To zip or not to zip? That was the question that we had to answer on a sweltering day in Montego Bay, Jamaica. We had gone there with a group of other travel professionals to familiarize ourselves with what that island paradise has to offer. We drove around the island touring many of the beautiful resorts, dining on sumptuous Jamaican cuisine, and enjoying many of the activities like Green Grotto Caves and Dunn’s River Falls. One morning we split into smaller groups and our group leader suggested going up to zipline after lunch. I had never done it before, so I had some serious reservations. But I figured what the heck, how rough could it be? I soon found out. Our merry band of 10 loaded into a van and began the trek up the hill, into the rain forest to begin our zipline canopy tour. Even the ride up the hill was a bit of an off-road adventure and we kept climbing, and climbing and climbing. Once we arrived at the destination we were ushered to a covered platform where we met our tour guides/canopy specialists.
They gave us a thorough safety briefing and instruction on how to stop and where hands should (and should not) go. There was a lot of information to absorb, but I did my best. Then they outfitted each of us with a helmet, leather work gloves and the safety harness that attached to the overhead lines.
I was getting more apprehensive (actually I was downright scared), but there was no turning back at that point. I wondered how fast I’d go, zipping along at the speed of my own body weight. I soon found out. Our guides led us out of the open shack and I figured that it was time to zip….not quite. First we had a LONG trek through the rainforest. There were more than 300 uneven wooden steps to traverse, some uphill, some downhill, and all slippery from the humidity. That was quite a workout, to say the least.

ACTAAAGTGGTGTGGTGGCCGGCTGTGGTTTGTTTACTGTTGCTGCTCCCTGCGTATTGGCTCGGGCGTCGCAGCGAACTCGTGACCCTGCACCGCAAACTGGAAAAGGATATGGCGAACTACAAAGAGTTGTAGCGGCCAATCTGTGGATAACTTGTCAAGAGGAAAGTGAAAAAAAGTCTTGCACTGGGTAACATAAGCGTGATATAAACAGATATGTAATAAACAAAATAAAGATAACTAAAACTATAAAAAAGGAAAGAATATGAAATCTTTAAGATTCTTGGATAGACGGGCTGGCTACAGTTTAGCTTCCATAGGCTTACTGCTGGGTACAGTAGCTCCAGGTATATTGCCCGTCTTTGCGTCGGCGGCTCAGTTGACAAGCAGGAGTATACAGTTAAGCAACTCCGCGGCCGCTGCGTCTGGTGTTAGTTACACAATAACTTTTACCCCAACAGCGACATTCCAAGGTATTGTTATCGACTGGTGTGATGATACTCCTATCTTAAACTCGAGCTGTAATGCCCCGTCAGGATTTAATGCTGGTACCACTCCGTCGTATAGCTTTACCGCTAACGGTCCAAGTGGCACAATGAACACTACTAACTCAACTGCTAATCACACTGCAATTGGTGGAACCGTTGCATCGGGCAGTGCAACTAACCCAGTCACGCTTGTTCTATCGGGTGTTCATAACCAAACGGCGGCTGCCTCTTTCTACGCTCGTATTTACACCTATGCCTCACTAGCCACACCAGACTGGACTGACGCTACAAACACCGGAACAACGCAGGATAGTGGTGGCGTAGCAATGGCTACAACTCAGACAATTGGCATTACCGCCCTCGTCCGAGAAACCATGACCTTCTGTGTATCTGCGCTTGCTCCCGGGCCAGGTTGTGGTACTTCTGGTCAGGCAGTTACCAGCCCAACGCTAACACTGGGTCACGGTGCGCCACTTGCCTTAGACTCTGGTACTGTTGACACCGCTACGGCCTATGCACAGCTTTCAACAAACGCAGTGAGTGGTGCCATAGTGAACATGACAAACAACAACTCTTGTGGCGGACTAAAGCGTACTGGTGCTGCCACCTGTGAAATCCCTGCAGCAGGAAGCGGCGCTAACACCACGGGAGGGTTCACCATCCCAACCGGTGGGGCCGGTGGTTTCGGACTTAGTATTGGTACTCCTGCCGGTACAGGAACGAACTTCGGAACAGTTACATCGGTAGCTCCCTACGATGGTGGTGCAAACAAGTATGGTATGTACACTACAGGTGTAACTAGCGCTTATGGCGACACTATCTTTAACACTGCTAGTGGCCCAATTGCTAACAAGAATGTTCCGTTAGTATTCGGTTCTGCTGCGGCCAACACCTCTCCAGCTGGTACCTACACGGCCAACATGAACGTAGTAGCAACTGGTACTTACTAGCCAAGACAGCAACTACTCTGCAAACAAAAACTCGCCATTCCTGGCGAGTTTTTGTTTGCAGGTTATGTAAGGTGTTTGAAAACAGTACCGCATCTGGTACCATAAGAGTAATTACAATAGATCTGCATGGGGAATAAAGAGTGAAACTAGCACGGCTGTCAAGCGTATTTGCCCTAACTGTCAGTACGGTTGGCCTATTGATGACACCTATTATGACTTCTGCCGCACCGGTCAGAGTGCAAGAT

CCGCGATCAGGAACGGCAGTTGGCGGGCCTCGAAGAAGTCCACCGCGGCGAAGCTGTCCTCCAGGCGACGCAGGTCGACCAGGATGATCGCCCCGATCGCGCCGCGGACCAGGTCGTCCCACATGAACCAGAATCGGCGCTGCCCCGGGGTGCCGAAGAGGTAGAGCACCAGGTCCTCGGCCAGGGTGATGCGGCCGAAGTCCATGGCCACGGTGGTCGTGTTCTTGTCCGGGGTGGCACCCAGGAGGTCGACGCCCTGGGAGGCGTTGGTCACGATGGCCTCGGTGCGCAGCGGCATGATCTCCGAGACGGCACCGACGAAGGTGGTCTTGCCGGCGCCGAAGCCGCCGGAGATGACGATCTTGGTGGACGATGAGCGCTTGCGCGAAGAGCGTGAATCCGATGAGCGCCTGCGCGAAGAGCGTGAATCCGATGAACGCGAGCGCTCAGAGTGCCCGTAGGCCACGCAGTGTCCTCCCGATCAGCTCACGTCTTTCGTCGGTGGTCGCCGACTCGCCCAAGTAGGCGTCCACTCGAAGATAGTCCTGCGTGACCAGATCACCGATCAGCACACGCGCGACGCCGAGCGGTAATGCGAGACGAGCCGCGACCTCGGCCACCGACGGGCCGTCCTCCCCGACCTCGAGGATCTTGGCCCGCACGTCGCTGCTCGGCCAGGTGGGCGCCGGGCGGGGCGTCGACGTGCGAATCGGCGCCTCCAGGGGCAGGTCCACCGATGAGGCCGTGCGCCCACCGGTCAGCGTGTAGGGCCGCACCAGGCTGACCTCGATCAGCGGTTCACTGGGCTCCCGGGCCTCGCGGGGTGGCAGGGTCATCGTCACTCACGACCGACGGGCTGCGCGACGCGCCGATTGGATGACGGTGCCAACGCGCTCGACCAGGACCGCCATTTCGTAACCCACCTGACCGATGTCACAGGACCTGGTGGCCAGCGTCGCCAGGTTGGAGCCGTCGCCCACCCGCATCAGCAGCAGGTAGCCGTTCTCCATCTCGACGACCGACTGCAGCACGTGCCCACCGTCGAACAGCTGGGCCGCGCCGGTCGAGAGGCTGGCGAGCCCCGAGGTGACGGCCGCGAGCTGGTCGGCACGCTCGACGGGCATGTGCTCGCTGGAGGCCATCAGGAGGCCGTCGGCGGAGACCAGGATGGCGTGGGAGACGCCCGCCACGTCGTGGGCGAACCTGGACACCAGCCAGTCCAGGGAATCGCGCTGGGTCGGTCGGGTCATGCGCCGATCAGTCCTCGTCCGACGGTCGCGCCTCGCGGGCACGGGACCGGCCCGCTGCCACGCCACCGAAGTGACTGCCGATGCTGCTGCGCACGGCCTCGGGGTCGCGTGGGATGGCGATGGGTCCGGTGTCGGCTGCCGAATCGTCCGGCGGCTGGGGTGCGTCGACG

By the time we finally reached the first of 10 platforms/launchpads, I’d kind of lost my notion to zip. Then, the adventure began. They attached the first person’s harness to the line and off he went. I was number 6 in line, right behind my husband.
The guide secured my harness, told me to jump and off I went. What a rush! I felt like Tarzan (OK Jane) flying through the treetops. Before long I saw the next platform looming up ahead and I tried desperately to remember what they’d told us to do when it was time to stop – I’d forgotten completely, so I plowed into the guide at that platform with full force. Apparently I wasn’t the first to do that, and he caught me easily, unhooked my harness and connected it to the next line. Away I went. After the third run, I got so good that I started doing tricks – zipping backwards.
Just about the time I was really getting the hang of it they “upped the ante” with a vertical drop. Yep, straight down for ~40 feet. That was a real surprise.
There was always a slight feeling of danger since I was so close to the trees on both sides; at most 2-3 feet on either side.
It kept getting better. The grand finale was a 1,265 foot long traverse where it’s possible to travel at over 35 mph – and I did. What a kick!
When the last of our group finished our guides led us on a nice stroll back to the van. It was along a smooth path lined with lush flora and fauna.
It really was a wonderful, exhilarating experience that I recommend highly. Here’s a tip though. If you plan to go, take some latex gloves of your own to go inside of the leather gloves. Here’s why. Those leather gloves are used again and again by dozens of perspiring people everyday. The perspiration and the humid climate combine to make them quite mildewed and sour smelling. Even after washing our hands repeatedly with soap and hot water we couldn’t get rid of that pungent aroma for several hours. But it was well worth it and we’re really glad we did it.